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Fracture Mechanics

From examining fallen structures, engineers found that most collapse began with cracks. These cracks may be caused by material defects, discontinuities in assembly and/or design, harsh environments and damages in service. Most microscopic cracks are arrested inside the material however it takes one run-away crack to destroy the whole structure. To analyze the relationship among stresses, cracks, and fracture toughness, Fracture Mechanics was introduced. The first milestone was set by Griffith in his famous 1920 paper that quantitatively relates the flaw size to the fracture stresses.

Nevertheless, Griffith’s method is too old for engineering applications and is only good for brittle materials. For ductile materials, the high point did not come about until Irwin developed the concept of strain energy release rate, , in 1950s. is defined as the rate of change in potential energy near the crack area for a linear elastic material. When the strain energy release rate reaches the critical value, , the crack will grow. Later on, the strain energy release rate was replaced by the stress intensity factor K with a similar approach by other researchers.

Modern trends of fracture research include dynamic and time-dependent fracture on nonlinear materials, fracture mechanics of microstructures, and models related to local, global, and geometry-dependent fractures. Linear Elastic Fracture Mechanics Principles Linear elastic fracture mechanics (LEFM) principles are used to relate the stress magnitude and distribution near the crack tip to: ? Remote stresses applied to the cracked component ? The crack size and shape ? The material properties of the cracked component

Linear elastic fracture mechanics (LEFM) is based on the application of the theory of elasticity to bodies containing cracks or defects. The assumptions used in elasticity are also intrinsic in the theory of LEFM: small displacements and general linearity between stresses and strains. Ultrahigh Molecular Weight Polyethylene (UHMWPE): An Introduction One of the main experiments to extend the service life of total joint replacements is reducing the volume of wear debris released from the articulating surface, with the goal of limiting particle-induced osteolysis (Kurtz et al, p. 1659–1688; Muratoglu and Kurtz, 2002).

To address long-term osteolyis, highly crosslinked ultrahigh molecular weight polyethylene (UHMWPE) materials have been developed. Even though the wear resistance of highly crosslinked UHMWPE observed in hip simulator studies (Kurtz et al, p. 1659–1688; Muratoglu and Kurtz, 2002; Muratoglu et al, p. 77; Jasty et al, p. 785; McKellop et al, 98; O’Connor et al, 816, researchers have also observed that certain uniaxial mechanical properties decrease following crosslinking, particularly the uniaxial elongation to failure (Muratoglu, Bragdon, O’Connor, Jasty, Harris, p. 77; Muratoglu O. K, Bragdon C.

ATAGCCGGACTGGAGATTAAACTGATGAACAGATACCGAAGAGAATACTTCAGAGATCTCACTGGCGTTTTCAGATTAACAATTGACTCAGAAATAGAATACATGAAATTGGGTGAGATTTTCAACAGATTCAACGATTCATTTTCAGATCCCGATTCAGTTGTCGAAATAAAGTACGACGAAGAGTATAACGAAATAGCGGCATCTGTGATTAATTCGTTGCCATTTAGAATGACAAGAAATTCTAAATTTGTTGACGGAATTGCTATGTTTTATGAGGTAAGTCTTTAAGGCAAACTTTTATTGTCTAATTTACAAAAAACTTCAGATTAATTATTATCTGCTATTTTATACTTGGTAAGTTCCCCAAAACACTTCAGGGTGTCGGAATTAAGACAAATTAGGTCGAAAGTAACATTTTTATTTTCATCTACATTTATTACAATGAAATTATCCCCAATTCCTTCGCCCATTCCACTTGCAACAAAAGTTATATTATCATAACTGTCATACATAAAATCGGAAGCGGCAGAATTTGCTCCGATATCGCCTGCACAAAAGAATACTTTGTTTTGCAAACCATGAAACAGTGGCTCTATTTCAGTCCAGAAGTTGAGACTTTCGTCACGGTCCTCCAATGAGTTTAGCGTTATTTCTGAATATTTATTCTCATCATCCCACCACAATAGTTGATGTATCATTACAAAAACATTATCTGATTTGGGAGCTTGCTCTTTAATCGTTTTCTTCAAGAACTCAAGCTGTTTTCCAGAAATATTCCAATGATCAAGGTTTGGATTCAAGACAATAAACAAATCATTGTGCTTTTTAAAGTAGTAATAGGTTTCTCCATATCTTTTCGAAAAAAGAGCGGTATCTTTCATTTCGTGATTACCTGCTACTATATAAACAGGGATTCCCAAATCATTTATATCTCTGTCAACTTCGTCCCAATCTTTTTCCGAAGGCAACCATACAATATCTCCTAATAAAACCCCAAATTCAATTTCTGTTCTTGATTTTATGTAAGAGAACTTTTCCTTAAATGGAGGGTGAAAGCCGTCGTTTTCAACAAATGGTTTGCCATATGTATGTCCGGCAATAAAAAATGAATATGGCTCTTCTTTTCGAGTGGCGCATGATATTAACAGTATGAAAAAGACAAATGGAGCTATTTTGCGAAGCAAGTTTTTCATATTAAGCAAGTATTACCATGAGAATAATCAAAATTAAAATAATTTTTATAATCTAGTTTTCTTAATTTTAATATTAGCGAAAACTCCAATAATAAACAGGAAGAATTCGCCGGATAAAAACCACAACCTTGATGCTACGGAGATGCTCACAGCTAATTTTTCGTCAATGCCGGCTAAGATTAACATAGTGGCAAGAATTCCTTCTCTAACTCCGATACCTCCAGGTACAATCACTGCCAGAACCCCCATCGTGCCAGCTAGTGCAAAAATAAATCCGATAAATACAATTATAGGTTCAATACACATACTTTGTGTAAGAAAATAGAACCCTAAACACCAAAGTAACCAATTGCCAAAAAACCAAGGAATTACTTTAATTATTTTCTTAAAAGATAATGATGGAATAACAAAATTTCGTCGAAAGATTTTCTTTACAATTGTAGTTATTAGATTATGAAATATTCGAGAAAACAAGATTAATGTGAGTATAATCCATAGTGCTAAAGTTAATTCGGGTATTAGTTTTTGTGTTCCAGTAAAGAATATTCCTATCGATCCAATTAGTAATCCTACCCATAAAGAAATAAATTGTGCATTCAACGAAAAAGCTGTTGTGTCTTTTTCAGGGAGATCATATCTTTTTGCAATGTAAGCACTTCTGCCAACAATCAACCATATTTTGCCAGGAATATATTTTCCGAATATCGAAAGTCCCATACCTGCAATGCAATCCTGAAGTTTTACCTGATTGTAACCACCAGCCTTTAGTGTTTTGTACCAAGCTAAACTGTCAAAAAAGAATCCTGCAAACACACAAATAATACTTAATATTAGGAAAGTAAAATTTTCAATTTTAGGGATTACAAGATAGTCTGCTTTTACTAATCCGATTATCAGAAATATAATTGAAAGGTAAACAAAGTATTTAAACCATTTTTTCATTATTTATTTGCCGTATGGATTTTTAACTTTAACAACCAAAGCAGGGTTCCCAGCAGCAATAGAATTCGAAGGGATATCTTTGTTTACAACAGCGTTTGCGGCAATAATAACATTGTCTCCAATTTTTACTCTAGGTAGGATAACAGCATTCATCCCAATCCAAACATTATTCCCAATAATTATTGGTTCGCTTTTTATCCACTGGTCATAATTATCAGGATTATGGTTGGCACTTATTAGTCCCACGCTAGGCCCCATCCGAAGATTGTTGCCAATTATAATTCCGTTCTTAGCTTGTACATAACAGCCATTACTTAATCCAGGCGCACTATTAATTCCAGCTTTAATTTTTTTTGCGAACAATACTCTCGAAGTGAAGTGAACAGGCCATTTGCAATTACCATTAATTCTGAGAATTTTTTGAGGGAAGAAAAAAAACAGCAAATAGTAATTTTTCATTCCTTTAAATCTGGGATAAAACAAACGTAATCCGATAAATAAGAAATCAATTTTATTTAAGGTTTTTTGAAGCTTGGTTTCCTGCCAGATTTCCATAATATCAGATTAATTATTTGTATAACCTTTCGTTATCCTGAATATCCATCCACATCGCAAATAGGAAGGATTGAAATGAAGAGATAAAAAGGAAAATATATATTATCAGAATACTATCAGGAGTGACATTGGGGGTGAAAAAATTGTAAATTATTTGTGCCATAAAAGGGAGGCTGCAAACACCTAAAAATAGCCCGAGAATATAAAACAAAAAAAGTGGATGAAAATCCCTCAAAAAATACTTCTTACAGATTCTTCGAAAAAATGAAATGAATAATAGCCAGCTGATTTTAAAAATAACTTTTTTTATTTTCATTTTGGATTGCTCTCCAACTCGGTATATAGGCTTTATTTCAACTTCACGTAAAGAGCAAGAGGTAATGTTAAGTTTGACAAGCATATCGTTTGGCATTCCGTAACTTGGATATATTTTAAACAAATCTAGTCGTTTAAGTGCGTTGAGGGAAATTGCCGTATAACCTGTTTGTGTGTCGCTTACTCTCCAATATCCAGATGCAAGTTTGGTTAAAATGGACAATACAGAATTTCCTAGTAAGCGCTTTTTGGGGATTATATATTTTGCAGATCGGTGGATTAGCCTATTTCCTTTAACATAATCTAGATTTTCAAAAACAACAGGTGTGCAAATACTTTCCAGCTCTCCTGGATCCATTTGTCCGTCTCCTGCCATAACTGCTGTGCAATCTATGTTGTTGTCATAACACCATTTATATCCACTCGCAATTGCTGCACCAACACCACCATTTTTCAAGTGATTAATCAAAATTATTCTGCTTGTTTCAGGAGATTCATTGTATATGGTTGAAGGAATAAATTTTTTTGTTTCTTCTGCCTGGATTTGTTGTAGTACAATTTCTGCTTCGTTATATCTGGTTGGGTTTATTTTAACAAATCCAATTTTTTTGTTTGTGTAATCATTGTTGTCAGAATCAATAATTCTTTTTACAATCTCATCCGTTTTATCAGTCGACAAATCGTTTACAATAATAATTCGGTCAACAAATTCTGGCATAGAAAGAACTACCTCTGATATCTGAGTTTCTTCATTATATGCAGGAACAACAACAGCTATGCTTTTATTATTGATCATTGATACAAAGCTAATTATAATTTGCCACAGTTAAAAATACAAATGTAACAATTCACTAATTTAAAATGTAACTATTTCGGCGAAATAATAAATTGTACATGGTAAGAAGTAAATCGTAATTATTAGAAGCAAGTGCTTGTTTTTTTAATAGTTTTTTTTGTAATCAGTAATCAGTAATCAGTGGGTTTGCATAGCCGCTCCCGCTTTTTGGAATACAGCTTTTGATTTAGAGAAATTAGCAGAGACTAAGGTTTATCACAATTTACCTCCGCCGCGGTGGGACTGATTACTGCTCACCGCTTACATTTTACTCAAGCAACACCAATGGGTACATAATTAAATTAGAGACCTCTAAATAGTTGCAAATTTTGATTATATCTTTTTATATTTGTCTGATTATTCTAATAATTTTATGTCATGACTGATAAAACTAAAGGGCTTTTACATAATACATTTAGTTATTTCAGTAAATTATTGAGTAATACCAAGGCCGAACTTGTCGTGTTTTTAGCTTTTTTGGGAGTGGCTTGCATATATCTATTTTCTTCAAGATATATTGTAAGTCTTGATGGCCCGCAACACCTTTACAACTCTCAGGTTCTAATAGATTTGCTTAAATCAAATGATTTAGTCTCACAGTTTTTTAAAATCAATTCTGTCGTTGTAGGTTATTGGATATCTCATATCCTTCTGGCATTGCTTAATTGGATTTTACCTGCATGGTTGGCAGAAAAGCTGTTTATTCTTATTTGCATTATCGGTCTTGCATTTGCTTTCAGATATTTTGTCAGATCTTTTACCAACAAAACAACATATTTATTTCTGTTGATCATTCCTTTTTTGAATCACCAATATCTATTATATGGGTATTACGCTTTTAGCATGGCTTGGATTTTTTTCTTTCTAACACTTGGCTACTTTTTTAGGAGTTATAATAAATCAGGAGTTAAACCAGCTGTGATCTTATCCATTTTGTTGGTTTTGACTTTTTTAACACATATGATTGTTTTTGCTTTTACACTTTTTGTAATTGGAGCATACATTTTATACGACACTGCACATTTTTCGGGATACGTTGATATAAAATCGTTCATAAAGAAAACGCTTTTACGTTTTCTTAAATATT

R, O’Connor D. O, Jasty M, Harris W. H, Gul R, McGarry, p. 1463–1470). Radiation crosslinking has also been observed to decrease the static fracture and fatigue crack propagation resistance of UHMWPE (Eberhardt et al, 480; Krzypow and Rimnac, p. 2081–2087; Baker et al, 573–581; Baker, 2001). Earlier explanation of reduced uniaxial elongation, fracture resistance, and crack propagation resistance of highly crosslinked UHMWPE have contributed to apprehension among members of the orthopedic community that the technology may not be suitable for systems loaded in cyclic fatigue, such as total knee replacements.

As adhesive/abrasive wear is the primary surface damage mechanism in hips, knee inserts exhibit surface damage, by pitting or by delamination, related with fatigue damage initiation and propagation (Wrona et al, p. 92–103). Such pitting and delamination are normally observed on retrieved UHMWPE tibial components (Sauer et al, p. 1929–1935) and are thought to be related to inadequate fatigue and fracture resistance of the material, under the applied loading conditions. To calculate fatigue wear performance in vivo, fatigue studies of UHMWPE are required to understand the response of the material to cyclic loading.

Nevertheless, closing the gap between in vitro fatigue experiments and in vivo knee performance remains beyond the current state of knowledge. The fatigue behavior of polymers in general and UHMWPE specially, has been studied at length in terms of “total-life” or “flaw-tolerant” approaches (Hertzberg and Manson, 1980; Suresh, 1992. In “total life” treatment of fatigue, the lifetime of a product or material is considered to include not only the initiation of flaws during cyclic loading but also the propagation of defects to a certain failure endpoint.